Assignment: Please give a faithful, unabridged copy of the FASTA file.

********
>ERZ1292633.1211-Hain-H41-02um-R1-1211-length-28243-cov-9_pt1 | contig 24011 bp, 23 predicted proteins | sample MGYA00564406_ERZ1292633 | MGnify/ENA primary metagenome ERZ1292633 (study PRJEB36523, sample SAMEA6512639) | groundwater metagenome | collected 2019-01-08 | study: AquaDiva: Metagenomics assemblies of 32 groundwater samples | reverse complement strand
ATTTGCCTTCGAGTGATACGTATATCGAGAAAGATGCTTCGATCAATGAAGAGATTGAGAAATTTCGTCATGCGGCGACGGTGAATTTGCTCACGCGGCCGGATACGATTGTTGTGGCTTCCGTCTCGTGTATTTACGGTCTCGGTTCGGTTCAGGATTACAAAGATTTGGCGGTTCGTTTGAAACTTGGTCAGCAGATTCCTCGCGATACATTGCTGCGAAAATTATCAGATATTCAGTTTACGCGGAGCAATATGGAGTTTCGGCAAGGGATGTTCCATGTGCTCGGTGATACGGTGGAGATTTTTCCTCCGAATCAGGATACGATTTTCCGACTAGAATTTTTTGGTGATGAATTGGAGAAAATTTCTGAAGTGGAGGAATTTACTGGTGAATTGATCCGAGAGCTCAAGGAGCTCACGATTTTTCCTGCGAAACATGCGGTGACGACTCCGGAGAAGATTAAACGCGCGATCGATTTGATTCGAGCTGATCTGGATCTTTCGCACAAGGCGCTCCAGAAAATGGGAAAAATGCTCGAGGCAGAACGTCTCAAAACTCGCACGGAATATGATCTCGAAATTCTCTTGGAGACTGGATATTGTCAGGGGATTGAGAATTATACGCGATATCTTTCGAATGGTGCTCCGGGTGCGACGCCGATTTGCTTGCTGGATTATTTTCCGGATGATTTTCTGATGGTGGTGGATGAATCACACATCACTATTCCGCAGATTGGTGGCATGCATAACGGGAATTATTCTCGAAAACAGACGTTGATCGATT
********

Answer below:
>ERZ1292633.1211-Hain-H41-02um-R1-1211-length-28243-cov-9_pt1 | contig 24011 bp, 23 predicted proteins | sample MGYA00564406_ERZ1292633 | MGnify/ENA primary metagenome ERZ1292633 (study PRJEB36523, sample SAMEA6512639) | groundwater metagenome | collected 2019-01-08 | study: AquaDiva: Metagenomics assemblies of 32 groundwater samples | reverse complement strand
ATTTGCCTTCGAGTGATACGTATATCGAGAAAGATGCTTCGATCAATGAAGAGATTGAGAAATTTCGTCATGCGGCGACGGTGAATTTGCTCACGCGGCCGGATACGATTGTTGTGGCTTCCGTCTCGTGTATTTACGGTCTCGGTTCGGTTCAGGATTACAAAGATTTGGCGGTTCGTTTGAAACTTGGTCAGCAGATTCCTCGCGATACATTGCTGCGAAAATTATCAGATATTCAGTTTACGCGGAGCAATATGGAGTTTCGGCAAGGGATGTTCCATGTGCTCGGTGATACGGTGGAGATTTTTCCTCCGAATCAGGATACGATTTTCCGACTAGAATTTTTTGGTGATGAATTGGAGAAAATTTCTGAAGTGGAGGAATTTACTGGTGAATTGATCCGAGAGCTCAAGGAGCTCACGATTTTTCCTGCGAAACATGCGGTGACGACTCCGGAGAAGATTAAACGCGCGATCGATTTGATTCGAGCTGATCTGGATCTTTCGCACAAGGCGCTCCAGAAAATGGGAAAAATGCTCGAGGCAGAACGTCTCAAAACTCGCACGGAATATGATCTCGAAATTCTCTTGGAGACTGGATATTGTCAGGGGATTGAGAATTATACGCGATATCTTTCGAATGGTGCTCCGGGTGCGACGCCGATTTGCTTGCTGGATTATTTTCCGGATGATTTTCTGATGGTGGTGGATGAATCACACATCACTATTCCGCAGATTGGTGGCATGCATAACGGGAATTATTCTCGAAAACAGACGTTGATCGATT